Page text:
Rose Garden Washington D.C. March 29 5:43 P.M. EDT
Thank you very much. Appreciate everybody being here. Beautiful day in the Rose Garden. Tremendous distance between chairs. Social distancing. You practice it very well. We appreciate it. That's great.
I want to start today by highlighting several critical developments on both the testing and treatment that will help us win our war against the coronavirus.
On Friday, the FDA authorized a new test developed by Abbott Labs that delivers lightning-fast results in as little as five minutes. That's a whole new ballgame. I want to thank Abbott Labs for the incredible work they've done. They've been working around the clock. Normally, this approval process from the FDA would take 10 months, and even longer, but we did it in four weeks. Abbott has stated that they will begin delivering 50,000 tests each day, starting this week.
And as you know, even before this development, we've been doing more test - tests than any other country anywhere in the world. It's one of the reasons that we have more cases than other countries, because we've been testing. It's also one of the reasons that we're just about the lowest in terms of mortality rate, because we've been doing more testing. So we have bigger numbers to look at.
I want to also thank General Semonite, of the Army Corps of Engineers, and General Polowczyk, who's here with us, who's going to say a few words in a little while. What the Army Corps of Engineers did, along with FEMA, in New York was incredible. They built 2,900 beds' worth of hospital. An incredible hospital in the Javits Center, which I know well. And I just want to say that was unreal. They did it in less than four days. People have never seen anything like that. And it's an incredible, complex, top-of-the-line hospital. They did it so quickly. Everyone is trying to figure out how they did it, including me - and I was a good builder. But they did it very quickly, Mike. So we're very - we're very happy.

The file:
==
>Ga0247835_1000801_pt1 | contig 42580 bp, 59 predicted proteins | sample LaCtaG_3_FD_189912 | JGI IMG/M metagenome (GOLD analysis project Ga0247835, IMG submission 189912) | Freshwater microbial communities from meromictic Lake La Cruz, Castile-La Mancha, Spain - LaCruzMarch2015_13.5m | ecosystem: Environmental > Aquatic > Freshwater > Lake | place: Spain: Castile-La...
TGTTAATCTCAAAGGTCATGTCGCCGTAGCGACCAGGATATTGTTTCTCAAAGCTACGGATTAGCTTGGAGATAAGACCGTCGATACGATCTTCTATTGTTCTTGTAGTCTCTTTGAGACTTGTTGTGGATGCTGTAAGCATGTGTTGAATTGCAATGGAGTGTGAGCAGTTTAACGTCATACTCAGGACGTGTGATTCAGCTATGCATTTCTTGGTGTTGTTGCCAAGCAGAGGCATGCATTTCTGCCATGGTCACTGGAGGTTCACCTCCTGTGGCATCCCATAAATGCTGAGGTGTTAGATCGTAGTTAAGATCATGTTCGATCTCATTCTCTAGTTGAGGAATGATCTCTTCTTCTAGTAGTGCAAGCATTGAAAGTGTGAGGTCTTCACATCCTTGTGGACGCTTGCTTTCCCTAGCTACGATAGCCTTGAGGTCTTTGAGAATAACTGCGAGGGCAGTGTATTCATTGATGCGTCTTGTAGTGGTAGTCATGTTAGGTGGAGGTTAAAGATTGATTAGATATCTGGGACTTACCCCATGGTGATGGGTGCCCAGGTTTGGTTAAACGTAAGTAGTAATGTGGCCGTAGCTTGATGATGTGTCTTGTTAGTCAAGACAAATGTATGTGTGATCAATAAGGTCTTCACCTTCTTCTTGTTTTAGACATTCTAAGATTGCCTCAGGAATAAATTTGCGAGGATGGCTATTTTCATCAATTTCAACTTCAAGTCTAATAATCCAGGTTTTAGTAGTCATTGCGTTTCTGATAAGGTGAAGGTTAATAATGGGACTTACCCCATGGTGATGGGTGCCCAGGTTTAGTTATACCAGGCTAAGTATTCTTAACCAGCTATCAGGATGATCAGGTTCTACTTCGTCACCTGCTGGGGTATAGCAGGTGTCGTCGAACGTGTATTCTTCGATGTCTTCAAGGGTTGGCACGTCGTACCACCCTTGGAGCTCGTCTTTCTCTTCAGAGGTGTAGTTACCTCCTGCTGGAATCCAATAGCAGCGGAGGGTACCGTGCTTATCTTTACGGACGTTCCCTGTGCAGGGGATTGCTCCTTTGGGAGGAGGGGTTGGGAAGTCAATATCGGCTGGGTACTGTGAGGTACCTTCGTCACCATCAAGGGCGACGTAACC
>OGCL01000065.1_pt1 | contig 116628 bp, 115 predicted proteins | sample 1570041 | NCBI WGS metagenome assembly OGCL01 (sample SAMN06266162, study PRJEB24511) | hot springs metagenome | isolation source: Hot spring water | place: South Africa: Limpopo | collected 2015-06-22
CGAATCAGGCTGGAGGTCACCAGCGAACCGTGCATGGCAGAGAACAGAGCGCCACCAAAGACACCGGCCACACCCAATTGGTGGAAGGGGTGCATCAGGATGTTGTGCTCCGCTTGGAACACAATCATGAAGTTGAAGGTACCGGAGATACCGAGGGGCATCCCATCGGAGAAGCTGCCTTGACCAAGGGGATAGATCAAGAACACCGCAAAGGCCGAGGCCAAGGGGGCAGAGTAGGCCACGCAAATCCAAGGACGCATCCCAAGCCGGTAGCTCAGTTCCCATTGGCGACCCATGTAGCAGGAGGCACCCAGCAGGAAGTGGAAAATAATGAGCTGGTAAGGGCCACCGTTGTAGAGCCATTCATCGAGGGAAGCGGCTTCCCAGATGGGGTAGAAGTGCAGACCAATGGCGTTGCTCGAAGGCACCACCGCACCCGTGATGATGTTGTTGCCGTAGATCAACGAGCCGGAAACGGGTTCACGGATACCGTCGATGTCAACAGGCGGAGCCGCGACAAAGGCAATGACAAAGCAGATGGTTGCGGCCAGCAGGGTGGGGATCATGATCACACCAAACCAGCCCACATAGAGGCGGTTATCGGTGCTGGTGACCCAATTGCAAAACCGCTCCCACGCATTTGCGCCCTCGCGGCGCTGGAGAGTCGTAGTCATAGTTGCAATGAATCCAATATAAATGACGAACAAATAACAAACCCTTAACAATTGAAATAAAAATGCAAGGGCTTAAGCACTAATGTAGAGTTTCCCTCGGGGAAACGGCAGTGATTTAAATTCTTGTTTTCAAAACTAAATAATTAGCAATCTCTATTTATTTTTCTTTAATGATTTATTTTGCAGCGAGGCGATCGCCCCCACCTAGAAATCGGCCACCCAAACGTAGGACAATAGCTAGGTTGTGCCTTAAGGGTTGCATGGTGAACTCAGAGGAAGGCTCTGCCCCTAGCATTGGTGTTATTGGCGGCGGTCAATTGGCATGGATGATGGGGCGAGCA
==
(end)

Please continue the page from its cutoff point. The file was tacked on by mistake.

So I want to thank Army Corps of Engineers, FEMA - the incredible job they have done.
Now they're moving to other locations throughout the country where they already have people building hospitals. We're doing them in Louisiana and New Jersey - many, many other places. But these are incredible men and women, and they worked around the clock.
And the people of New York are very happy. Governor Cuomo expressed his thanks, which we appreciate. But these are - I mean, there's nobody could have done a job like that. Most people have never seen anything like it.
The deployment of rapid testing will vastly accelerate our ability to monitor, track, contain, and ultimately defeat the virus. We will defeat the virus. It will also allow us to test doctors, nurses, and other healthcare workers immediately and enable us to act quickly and aggressively to shut down the spread of the virus - so important - in critical facilities like hospitals and nursing homes. And we will ensure that we can give cities and states the best information to guide local decision makers and making.
I want to point out that the hydroxychloroquine is being administered to 1,100 patients - people in New York - along with the Z-Pak, which is azithromycin. And it's very early yet; it's only - it started two days ago. But we will see what happens.
I want to thank Stephen Hahn, who's a great doctor - left one of the best jobs in our country running an incredible Hospital in Texas. And he's the head of the FDA. And Stephen got approval for that so fast. Let's see how it works. It may, it may not. But we may have some incredible results. We're going to know soon. So it's tested - it's being tested on 1,100 people in New York.
The FDA is also allowing the emergency use of a blood-related therapy called convalescent plasma as an experimental treatment for seriously ill patients. This treatment involves taking blood plasma from patients who have already recovered from the virus. So they've recovered; they're strong. Something was good in them that worked. And so we take the plasma from those people that have recovered so well - meaning, their plasma is rich in antibodies against the virus - and transfusing it into six [six] patients - sick patients, very - very, very powerfully.